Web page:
Final Preparations: Make sure you’ve completed the necessary registration to participate in the auction and paid any fees. Check into the documentation you must bring, which may include your driver’s license or proof of insurance.

Get Started with Car Auctions

Car auctions are becoming the go-to platform for people to browse a variety of vehicles and get a good deal on a new or used car. However, auctions can be overwhelming for first-time buyers. Attend a few auctions as an observer to get a feel for how the process goes.

The more you know going in, the better off you’ll be. Do your research into different auctions by checking into local auctions or browsing websites like AutoBidMaster and Copart, which offer educational resources for first-time buyers.

Frequently Asked Questions About Car Auctions

Is It Safe to Buy a Car from an Auction?

There are risks involved with all car auction purchases. With no warranty, no test drive, and the potential for undocumented damages, you don't get many of the safeguards that you receive when you buy a car from a dealer. However, most reputable car auctions have extremely strong customer satisfaction rates -- both in price and product quality.

What Do I Need to Buy a Car from an Auction?

It depends on the auction. If the auction is open to the public, you’ll need evidence of purchasing power, proper identification, and you’ll likely need to sign a pre-bidding agreement. For closed and dealers’ auctions, you might need a dealer’s license or previous authorization from the auction service.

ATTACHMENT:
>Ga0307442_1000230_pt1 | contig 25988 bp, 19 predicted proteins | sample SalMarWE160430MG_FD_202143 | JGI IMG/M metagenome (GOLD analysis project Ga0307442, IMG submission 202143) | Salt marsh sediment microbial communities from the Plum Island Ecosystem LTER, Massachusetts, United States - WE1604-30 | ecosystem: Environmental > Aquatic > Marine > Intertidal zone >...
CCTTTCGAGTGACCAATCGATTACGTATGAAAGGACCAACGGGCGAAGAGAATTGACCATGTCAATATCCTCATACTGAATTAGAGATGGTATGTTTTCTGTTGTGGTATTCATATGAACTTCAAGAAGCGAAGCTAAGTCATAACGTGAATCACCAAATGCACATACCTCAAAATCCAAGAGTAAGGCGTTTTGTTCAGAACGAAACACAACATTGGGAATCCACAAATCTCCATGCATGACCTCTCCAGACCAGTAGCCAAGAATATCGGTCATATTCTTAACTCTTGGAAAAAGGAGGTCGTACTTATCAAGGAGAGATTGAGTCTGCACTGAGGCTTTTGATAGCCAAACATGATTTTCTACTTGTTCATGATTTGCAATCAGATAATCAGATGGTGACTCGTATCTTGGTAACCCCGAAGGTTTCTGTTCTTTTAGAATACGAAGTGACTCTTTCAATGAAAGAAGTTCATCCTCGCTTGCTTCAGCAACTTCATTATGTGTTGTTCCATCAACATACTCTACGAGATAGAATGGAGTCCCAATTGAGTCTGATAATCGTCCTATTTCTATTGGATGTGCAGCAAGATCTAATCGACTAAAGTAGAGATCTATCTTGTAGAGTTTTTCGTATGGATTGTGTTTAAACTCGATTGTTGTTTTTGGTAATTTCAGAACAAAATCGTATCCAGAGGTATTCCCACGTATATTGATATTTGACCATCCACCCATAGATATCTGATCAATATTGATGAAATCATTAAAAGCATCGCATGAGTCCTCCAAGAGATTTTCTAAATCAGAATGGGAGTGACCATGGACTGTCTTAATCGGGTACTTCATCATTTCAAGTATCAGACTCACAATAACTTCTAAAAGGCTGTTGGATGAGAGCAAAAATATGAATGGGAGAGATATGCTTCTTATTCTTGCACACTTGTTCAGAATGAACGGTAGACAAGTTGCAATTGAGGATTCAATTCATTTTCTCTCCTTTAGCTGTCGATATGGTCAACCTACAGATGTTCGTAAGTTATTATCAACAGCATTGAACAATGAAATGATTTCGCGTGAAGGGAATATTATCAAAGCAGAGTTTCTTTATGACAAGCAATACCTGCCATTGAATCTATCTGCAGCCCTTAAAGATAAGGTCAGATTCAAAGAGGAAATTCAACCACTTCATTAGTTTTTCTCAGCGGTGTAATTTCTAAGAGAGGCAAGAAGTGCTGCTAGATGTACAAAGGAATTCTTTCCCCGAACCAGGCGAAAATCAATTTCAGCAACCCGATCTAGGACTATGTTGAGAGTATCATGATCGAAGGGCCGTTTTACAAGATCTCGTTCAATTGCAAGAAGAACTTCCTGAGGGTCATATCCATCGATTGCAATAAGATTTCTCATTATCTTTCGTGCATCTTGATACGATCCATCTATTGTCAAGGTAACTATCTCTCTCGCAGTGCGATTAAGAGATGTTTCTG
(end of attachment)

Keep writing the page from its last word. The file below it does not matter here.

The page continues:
Do You Need a License to Buy Cars at Auction?

It depends on the car auction. To bid at a dealer’s auction, you will need a dealer’s license. At most open and public car auctions, all you need is the ability to buy a car and the proper paperwork and identification to finalize things.

How Cheap Can You Get a Car at Auction?

According to A Better Bid, cars at auction are between 10% and 20% lower than a private seller and 15% to 30% lower than retail used car dealers. However, this can vary with bids involved.

Should I Buy a Car at Auction?

If you’re looking for a fantastic deal on a used vehicle, gently used or otherwise, buying a car at auction is a very smart play. There are always risks, but you may find a dream car at an even dreamier price with a bit of patience and smart bidding practices.